“The award belongs to everyone on the team,” he said. “We played our hearts out and gave it our all together as one big family. I thank all my team-mates, staff and fans for this wonderful experience. It’s been an honour to play hockey for our nation.”
Bronze goes to Hong KongersThere was more success from Group B in Saturday’s bronze-medal game, where Hong Kong, China beat the United Arab Emirates 6-5. The team from the South China Seas pushed Thailand all the way in the semi-final and produced another battling performance to take third place. The Emirates led 2-0, then 4-1, but the Hong Kongers would not be denied. Five unanswered goals, including two each for Ernest Keung and Ryan Cheuk, turned the game around. Talal Binsammoud’s second of the game gave the UAE hope in the closing stages, but HK held on to take the medal.
Hong Kong, China also had the tournament’s best goalie, with Boyce Wong getting the prize from the directorate. He played in all five of his team’s games, collecting three wins on the way to that bronze medal.
“Having not played hockey for months at a time due to Hong Kong’s Covid-19 restrictions, we weren’t sure what to expect coming into this tournament,” Wong said. “A lot of our players had just returned from studying overseas and we didn’t have much team chemistry. However, we practised hard in the weeks leading up to the tournament and the team meshed together really well after the first few games.”
“I think overall we did well for the team we had,” Murphy said. “We had so many tough games. Overall, the tournament was tough. However, I know that myself and the team enjoyed and I’m looking forward for the next one.”
Away from the medal games, fifth place went to Malaysia while the Philippines were left in sixth place after a Covid-19 outbreak in the squad forced the team to withdraw partway through the tournament and forfeit its remaining games. The remaining placement game saw Indonesia defeat India 8-2 to take seventh place among the eight competing nations.
New arena, new prospectsOff the ice, the competition in Bangkok represents a reactivation of hockey among Asia’s emerging nations. For most countries, this was a return to international junior play for the first time since 2019 after the pandemic forced the cancellation of tournaments in 2020 and 2021.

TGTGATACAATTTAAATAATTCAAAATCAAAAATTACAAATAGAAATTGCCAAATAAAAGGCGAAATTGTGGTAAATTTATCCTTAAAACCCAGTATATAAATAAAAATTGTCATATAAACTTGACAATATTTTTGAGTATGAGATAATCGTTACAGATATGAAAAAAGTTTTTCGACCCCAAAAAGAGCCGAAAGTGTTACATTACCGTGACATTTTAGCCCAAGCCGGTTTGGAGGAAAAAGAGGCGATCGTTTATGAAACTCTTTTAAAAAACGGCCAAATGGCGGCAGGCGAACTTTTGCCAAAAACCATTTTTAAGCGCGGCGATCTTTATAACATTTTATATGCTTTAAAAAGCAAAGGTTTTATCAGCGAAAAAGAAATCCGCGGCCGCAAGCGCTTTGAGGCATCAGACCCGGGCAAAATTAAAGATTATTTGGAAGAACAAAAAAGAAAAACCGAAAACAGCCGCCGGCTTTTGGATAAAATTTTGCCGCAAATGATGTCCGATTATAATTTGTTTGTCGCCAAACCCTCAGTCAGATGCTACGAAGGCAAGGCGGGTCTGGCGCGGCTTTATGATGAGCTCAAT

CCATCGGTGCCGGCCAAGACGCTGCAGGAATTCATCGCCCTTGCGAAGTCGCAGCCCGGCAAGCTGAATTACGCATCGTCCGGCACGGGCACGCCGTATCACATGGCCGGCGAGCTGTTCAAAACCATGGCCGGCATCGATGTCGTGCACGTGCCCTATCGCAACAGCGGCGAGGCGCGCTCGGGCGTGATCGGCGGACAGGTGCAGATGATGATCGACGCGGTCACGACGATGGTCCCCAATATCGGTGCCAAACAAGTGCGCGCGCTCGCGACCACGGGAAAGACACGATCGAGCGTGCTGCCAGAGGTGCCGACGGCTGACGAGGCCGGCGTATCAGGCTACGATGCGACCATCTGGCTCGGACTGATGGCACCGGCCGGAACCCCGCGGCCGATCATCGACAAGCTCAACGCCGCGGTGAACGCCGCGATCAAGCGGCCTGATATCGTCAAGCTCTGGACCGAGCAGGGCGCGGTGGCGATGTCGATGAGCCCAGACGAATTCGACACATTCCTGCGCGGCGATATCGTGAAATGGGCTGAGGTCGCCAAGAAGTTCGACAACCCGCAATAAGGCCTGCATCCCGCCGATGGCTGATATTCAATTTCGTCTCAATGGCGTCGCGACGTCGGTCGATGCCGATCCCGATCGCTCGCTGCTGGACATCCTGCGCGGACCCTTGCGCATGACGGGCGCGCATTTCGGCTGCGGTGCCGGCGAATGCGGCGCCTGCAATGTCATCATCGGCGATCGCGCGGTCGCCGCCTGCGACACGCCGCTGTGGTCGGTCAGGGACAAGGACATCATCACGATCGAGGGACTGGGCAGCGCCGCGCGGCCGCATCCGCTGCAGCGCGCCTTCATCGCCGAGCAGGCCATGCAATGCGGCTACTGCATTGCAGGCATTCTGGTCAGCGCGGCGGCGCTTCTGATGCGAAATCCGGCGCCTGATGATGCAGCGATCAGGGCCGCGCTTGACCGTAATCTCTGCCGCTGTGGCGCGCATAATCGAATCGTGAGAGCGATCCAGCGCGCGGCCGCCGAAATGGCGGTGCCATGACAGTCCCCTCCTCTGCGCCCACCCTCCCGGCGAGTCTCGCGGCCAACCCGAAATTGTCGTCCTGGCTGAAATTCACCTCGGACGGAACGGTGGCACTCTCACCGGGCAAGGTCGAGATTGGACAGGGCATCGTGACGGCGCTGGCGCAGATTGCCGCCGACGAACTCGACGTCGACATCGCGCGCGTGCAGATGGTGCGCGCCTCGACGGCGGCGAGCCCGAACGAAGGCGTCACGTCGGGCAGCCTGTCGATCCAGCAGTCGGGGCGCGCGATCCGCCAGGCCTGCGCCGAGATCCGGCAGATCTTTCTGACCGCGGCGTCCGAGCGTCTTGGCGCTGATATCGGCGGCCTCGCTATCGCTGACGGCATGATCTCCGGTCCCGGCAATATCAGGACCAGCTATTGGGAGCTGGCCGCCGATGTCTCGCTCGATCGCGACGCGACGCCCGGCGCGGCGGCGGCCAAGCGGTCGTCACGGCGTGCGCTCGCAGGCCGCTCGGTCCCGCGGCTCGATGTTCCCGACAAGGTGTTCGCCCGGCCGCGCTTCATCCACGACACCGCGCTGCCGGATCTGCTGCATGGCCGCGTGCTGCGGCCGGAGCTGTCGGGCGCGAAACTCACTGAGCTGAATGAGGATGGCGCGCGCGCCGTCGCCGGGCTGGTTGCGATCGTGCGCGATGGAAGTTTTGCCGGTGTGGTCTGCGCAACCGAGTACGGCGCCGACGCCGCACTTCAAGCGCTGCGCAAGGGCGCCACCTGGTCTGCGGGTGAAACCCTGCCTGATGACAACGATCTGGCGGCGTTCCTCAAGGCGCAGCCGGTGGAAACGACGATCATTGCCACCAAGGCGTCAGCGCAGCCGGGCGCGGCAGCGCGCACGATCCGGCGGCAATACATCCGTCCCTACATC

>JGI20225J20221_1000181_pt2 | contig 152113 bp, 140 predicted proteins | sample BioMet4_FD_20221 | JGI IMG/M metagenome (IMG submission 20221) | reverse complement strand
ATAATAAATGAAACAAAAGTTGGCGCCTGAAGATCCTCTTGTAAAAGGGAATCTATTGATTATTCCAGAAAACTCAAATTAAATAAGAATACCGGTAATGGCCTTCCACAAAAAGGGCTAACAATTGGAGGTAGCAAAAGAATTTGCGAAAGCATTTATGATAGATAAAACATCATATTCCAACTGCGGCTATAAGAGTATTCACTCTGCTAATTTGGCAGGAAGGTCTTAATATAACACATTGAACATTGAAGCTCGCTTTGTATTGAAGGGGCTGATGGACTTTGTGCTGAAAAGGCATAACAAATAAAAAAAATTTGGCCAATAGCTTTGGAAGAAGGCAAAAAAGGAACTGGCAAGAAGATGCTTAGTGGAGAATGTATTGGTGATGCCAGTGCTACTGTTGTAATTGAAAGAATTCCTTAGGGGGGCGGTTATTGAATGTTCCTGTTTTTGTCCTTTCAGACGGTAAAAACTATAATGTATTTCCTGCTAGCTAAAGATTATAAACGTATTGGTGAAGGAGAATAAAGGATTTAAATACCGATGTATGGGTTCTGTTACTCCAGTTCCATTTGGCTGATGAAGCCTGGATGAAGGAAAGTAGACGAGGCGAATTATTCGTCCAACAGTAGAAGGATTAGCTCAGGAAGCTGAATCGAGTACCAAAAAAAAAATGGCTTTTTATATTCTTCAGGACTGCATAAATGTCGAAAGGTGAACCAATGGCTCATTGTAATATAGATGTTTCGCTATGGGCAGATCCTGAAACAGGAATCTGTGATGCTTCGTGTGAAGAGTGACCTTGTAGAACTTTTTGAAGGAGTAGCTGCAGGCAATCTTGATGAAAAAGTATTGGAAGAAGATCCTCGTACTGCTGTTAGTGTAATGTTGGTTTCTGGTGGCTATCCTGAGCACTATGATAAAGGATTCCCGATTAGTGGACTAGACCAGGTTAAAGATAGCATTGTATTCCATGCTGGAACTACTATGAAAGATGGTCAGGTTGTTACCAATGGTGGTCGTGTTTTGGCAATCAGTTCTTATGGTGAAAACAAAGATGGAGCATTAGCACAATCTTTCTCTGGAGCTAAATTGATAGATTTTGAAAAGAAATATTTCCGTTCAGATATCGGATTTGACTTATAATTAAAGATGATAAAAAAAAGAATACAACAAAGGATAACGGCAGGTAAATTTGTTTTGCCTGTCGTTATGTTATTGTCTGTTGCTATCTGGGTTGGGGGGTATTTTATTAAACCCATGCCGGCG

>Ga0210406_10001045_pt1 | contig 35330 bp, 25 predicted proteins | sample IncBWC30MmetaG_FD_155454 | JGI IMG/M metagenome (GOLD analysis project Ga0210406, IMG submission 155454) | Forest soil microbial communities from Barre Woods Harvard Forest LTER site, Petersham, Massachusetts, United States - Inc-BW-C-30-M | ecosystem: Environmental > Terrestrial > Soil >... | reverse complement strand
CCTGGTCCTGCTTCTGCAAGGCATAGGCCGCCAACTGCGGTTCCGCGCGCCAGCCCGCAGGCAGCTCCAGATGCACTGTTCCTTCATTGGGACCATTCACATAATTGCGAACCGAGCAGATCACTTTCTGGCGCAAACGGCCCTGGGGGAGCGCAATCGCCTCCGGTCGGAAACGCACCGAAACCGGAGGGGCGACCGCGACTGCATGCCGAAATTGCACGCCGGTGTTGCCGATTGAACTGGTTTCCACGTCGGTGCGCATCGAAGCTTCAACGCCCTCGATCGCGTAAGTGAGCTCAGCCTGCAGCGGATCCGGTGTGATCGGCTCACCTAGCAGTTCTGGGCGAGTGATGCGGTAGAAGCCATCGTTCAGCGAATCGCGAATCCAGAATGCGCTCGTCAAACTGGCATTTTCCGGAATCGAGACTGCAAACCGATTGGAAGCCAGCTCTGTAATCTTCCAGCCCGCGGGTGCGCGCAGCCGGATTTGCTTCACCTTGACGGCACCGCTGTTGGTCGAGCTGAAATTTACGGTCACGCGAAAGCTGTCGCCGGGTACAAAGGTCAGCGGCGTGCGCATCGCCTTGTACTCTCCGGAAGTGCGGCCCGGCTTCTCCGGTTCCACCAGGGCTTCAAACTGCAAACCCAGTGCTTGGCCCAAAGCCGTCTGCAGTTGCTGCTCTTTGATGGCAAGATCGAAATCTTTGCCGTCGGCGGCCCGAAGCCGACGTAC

It was also the IIHF tournament debut for Bangkok’s new International Ice Hockey Arena, which opened earlier this year. The modern facility was a hit with the fans. Thailand’s games attracted an average crowd of over 500, demonstrating interest in winter sports even in the tropical summer. The arena also earned praise from the players. Hong Kong, China goalie Wong said: “We were impressed by the facilities at the rink, especially the built-in hockey shop. Some of our players who were missing minor pieces of equipment could get it on-site instead of having to travel or wait for it.”
And Aivaz Omorkanov, IIHF Vice-President for Asia and Oceania, was encouraged by the action in a hugely competitive tournament.
“This was an unbelievable tournament and I would like to thank everyone involved to make that tournament happen, especially the Organizing Committee. Definitely we saw a lot of talent and potential,” he said. “We as the IIHF, together with are Member National Associations, now need to unfold this potential and make it visible across the whole region.
“I’m very happy for all the players who made it to their national teams and represented their home countries. At last we can say – Asia and Oceania is back on the ice after years of waiting.”
This week’s tournament promises to be just beginning for hockey in the region. “We will work with every Asia and Oceania member on structured and systematic development progress, so that everyone can make the next important step,” Omorkanov added.